Big Data

Big data is a terminology used to refer to great amounts of data that may be processed to uncover insights that improve decision-making. According to Christopher Pappas essay, "Big Data" in the sense or meaning of learning is "the data that is produced by learners while they are completing an e-Learning course or training module." The potential applications of this knowledge are its principal draw. Using Experience API, customized tracking systems may assist in gathering information about learning encounters and constructing more adaptable solutions.

According to Gannon, using big data to determine how and how quickly a student is absorbing information enables instructional designers to design more individualized learning pathways. "Use the training to gather data on how individuals think, believe, and behave, for example in simulated circumstances, instead of merely developing training, rolling it out, and hoping it works—that is, a first-best guess at what a learner requires." "Then, utilize that data to inform decisions about future training."


Are you surprised? Podcasts haven't traditionally been thought of as educational tools since sitting through an hour-long lecture isn’t always the most interesting way to learn. The fact that "podcasts are truly becoming more popular in the public in general, and the art and understanding of how to make a compelling podcast are expanding," as Gannon puts it, is what is, nevertheless, shifting the tide. It is real. In the US, podcast consumption has increased gradually up to 26% over the previous ten years, according to Statista [4]. Gannon predicts that as podcasts gain popularity, the L&D industry will adopt them.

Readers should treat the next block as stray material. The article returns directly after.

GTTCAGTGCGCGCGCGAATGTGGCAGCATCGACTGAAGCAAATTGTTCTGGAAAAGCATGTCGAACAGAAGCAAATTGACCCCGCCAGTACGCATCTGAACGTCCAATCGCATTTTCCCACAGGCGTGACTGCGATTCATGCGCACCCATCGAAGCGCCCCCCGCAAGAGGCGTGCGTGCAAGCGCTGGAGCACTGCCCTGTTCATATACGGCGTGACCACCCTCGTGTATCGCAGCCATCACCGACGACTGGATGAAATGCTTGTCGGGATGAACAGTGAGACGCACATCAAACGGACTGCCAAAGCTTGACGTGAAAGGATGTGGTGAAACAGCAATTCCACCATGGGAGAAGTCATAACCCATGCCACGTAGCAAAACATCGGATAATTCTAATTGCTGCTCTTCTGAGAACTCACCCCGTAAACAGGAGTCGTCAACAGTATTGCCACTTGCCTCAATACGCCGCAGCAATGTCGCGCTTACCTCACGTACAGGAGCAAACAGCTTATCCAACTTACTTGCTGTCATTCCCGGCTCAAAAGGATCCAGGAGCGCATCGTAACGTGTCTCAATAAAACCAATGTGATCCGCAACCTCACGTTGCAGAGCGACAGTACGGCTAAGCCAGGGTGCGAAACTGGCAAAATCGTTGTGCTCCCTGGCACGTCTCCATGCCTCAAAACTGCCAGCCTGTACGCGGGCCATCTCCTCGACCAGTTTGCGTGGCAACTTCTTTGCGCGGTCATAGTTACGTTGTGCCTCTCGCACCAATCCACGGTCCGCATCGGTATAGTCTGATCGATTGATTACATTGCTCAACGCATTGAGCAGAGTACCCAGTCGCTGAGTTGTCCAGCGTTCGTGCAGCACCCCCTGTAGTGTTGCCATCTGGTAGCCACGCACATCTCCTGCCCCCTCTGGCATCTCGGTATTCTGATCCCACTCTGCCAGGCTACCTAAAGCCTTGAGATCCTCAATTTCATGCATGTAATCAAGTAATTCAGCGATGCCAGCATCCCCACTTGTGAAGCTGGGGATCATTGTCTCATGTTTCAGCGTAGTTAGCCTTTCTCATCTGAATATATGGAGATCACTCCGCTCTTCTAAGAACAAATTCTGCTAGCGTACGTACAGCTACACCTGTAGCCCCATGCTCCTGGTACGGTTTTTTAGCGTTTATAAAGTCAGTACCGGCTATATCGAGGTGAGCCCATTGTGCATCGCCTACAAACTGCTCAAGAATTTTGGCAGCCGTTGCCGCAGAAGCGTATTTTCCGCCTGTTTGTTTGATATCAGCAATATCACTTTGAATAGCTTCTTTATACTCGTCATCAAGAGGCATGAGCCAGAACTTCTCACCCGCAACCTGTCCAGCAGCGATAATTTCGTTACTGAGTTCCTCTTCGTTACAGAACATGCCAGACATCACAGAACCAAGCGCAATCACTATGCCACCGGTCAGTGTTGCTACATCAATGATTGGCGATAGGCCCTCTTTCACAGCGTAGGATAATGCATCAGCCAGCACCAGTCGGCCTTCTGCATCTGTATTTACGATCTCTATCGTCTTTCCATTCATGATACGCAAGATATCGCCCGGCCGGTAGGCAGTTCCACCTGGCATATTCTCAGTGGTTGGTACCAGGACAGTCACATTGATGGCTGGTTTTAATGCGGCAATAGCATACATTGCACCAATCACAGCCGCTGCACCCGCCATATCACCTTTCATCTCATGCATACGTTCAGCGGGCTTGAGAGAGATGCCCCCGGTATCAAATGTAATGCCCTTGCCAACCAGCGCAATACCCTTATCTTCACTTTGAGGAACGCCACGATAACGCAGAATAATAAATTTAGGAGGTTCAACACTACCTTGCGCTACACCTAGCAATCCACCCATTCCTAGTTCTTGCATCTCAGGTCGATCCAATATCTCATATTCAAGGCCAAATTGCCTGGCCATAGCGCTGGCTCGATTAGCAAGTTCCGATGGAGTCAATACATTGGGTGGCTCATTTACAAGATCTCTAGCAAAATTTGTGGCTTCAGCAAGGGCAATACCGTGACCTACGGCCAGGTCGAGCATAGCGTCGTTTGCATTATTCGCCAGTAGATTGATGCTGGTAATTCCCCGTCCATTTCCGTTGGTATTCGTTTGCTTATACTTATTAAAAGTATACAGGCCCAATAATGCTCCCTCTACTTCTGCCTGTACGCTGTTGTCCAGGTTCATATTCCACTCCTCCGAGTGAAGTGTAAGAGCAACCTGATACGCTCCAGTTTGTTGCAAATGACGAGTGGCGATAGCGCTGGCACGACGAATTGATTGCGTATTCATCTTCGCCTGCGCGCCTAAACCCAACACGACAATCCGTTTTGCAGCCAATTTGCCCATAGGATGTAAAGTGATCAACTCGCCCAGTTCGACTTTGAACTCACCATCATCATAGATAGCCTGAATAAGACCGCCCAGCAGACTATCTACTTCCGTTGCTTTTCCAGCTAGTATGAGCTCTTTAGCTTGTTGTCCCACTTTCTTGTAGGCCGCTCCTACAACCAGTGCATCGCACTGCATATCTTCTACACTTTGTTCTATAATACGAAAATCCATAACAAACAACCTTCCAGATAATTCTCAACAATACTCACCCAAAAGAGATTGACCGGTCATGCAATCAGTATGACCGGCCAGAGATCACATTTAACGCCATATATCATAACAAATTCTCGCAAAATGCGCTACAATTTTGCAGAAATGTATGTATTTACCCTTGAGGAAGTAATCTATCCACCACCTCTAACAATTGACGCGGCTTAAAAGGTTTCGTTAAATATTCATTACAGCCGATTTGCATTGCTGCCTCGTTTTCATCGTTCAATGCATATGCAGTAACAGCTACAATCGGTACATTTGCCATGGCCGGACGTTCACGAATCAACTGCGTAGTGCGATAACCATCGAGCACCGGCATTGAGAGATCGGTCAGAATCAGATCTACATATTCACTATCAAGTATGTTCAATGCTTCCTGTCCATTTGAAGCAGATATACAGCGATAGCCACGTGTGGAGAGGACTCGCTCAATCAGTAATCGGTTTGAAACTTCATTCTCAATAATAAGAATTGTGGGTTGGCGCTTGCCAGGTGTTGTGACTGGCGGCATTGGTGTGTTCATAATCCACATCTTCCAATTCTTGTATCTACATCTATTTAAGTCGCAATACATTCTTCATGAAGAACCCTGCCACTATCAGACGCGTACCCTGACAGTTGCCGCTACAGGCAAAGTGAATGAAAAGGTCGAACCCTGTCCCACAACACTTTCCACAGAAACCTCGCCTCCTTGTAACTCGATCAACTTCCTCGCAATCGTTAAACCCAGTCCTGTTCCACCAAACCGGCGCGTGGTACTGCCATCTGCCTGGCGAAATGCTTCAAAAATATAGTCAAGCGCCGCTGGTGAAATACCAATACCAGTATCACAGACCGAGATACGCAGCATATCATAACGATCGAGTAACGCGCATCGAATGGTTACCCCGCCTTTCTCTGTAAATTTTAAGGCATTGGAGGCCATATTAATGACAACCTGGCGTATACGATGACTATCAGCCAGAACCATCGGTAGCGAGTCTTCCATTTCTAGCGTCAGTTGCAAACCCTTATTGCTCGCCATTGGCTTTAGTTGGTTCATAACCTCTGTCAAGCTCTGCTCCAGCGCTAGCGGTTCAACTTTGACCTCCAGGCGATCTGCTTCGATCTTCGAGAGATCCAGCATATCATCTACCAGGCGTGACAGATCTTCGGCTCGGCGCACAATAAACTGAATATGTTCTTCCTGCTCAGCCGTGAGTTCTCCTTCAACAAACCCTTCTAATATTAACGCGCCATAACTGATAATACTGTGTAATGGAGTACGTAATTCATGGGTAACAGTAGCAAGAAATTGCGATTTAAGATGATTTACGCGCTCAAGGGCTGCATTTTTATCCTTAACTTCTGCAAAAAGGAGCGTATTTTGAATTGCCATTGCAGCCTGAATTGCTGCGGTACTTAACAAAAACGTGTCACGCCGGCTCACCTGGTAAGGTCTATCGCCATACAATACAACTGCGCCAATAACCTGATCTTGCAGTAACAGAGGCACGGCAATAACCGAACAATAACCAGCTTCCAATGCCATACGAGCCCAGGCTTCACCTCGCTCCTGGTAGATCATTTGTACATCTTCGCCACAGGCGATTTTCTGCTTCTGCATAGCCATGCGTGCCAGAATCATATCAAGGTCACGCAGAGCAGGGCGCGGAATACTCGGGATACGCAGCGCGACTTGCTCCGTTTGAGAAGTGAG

Podcasts don't have to be extremely long to be enjoyable; when done effectively, they may be. Podcasts aren't technically a new technology; rather, they're a new application of older technology. "I believe it will become more prevalent, albeit perhaps not in L&D due to ethical concerns, such as whether or not students should be paid to listen to podcasts. But I already see students who are engaged in their own professional development using it," adds Gannon. However, she adds, "There are benefits for specific audiences. Driving the car or cleaning the dishes, for that matter, are also activities where they may learn.

The L&D industry is at an interesting time right now. The more we comprehend the new technological trends that are always evolving, the greater and better learning and training experiences we will be able to deliver and create. For students, the future is promising.

Updated on: 07-Apr-2023